A tool for automatic scoring of spelling performance

Charalambos Themistocleous, Kyriaki Neophytou, Brenda Rapp, Kyrana Tsapkini

Research output: Contribution to journalArticlepeer-review


Purpose: The evaluation of spelling performance in aphasia reveals deficits in written language and can facilitate the design of targeted writing treatments. Nevertheless, manual scoring of spelling performance is time-consuming, laborious, and error prone. We propose a novel method based on the use of distance metrics to automatically score spelling. This study compares six automatic distance metrics to identify the metric that best corresponds to the gold standard— manual scoring—using data from manually obtained spelling scores from individuals with primary progressive aphasia. Method: Three thousand five hundred forty word and nonword spelling productions from 42 individuals with primary progressive aphasia were scored manually. The gold standard—the manual scores—were compared to scores from six automated distance metrics: sequence matcher ratio, Damerau–Levenshtein distance, normalized Damerau– Levenshtein distance, Jaccard distance, Masi distance, and Jaro–Winkler similarity distance. We evaluated each distance metric based on its correlation with the manual spelling score. Results: All automatic distance scores had high correlation with the manual method for both words and nonwords. The normalized Damerau–Levenshtein distance provided the highest correlation with the manual scoring for both words (rs = .99) and nonwords (rs = .95). Conclusions: The high correlation between the automated and manual methods suggests that automatic spelling scoring constitutes a quick and objective approach that can reliably substitute the existing manual and time-consuming spelling scoring process, an important asset for both researchers and clinicians.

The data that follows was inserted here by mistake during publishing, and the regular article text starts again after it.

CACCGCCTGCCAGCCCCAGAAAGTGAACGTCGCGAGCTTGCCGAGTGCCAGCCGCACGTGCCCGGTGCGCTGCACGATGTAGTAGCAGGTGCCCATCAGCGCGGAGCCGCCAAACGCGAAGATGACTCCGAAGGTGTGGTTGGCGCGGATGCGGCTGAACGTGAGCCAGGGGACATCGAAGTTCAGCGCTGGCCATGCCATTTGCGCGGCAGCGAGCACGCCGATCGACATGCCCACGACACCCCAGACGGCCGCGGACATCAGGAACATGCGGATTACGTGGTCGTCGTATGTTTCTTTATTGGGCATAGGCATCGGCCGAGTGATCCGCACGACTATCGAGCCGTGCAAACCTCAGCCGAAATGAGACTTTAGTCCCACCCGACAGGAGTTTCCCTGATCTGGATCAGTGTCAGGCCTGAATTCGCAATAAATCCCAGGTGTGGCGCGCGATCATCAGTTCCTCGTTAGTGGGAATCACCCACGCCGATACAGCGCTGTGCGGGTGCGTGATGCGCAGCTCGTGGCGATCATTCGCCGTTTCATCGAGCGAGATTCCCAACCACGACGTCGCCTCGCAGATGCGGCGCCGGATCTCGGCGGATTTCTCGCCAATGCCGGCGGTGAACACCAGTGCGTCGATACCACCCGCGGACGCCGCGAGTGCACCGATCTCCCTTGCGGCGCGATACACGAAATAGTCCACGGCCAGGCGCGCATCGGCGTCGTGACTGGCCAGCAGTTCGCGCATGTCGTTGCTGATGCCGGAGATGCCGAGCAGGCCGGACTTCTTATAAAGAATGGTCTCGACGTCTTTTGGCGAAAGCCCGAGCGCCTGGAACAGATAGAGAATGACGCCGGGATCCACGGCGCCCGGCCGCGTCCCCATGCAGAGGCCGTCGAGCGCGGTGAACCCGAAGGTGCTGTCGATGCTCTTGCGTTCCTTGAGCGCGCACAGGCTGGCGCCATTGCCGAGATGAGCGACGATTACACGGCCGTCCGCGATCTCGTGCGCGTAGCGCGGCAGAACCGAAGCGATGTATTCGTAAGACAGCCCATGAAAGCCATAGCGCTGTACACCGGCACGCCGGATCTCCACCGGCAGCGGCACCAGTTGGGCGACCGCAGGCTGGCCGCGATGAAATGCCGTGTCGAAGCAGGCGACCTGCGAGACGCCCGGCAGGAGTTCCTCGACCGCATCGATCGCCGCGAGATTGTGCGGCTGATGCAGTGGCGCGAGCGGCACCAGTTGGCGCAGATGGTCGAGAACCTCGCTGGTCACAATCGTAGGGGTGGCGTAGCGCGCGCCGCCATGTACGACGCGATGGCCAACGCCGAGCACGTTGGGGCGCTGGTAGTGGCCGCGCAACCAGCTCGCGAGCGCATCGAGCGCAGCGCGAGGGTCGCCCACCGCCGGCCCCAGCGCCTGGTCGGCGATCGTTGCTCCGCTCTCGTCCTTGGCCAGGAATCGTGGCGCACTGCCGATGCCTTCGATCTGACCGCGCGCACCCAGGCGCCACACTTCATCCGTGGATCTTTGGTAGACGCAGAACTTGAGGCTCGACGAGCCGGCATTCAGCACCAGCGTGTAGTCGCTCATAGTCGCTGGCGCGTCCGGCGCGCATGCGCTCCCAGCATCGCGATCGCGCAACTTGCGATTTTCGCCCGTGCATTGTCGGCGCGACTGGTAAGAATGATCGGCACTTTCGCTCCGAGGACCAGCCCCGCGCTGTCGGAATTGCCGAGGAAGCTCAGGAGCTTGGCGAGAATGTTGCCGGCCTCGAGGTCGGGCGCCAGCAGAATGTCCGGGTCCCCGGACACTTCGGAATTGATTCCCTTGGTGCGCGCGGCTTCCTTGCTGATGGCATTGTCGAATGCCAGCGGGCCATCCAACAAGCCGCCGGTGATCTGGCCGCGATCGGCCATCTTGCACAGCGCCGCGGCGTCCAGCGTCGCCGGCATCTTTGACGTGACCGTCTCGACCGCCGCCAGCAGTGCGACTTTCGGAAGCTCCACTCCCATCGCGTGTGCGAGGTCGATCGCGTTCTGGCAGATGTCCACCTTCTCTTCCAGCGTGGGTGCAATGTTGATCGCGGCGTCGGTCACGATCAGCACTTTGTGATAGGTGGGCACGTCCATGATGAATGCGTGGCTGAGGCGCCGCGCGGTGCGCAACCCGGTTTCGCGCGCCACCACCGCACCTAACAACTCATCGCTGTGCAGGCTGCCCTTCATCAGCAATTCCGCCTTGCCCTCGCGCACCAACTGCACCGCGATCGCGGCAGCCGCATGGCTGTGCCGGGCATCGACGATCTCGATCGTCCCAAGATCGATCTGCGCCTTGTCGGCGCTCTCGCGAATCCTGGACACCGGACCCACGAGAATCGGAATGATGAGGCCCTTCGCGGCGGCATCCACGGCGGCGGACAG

Original languageEnglish (US)
Pages (from-to)4179-4192
Number of pages14
JournalJournal of Speech, Language, and Hearing Research
Issue number12
StatePublished - Dec 2020

ASJC Scopus subject areas

  • Language and Linguistics
  • Linguistics and Language
  • Speech and Hearing


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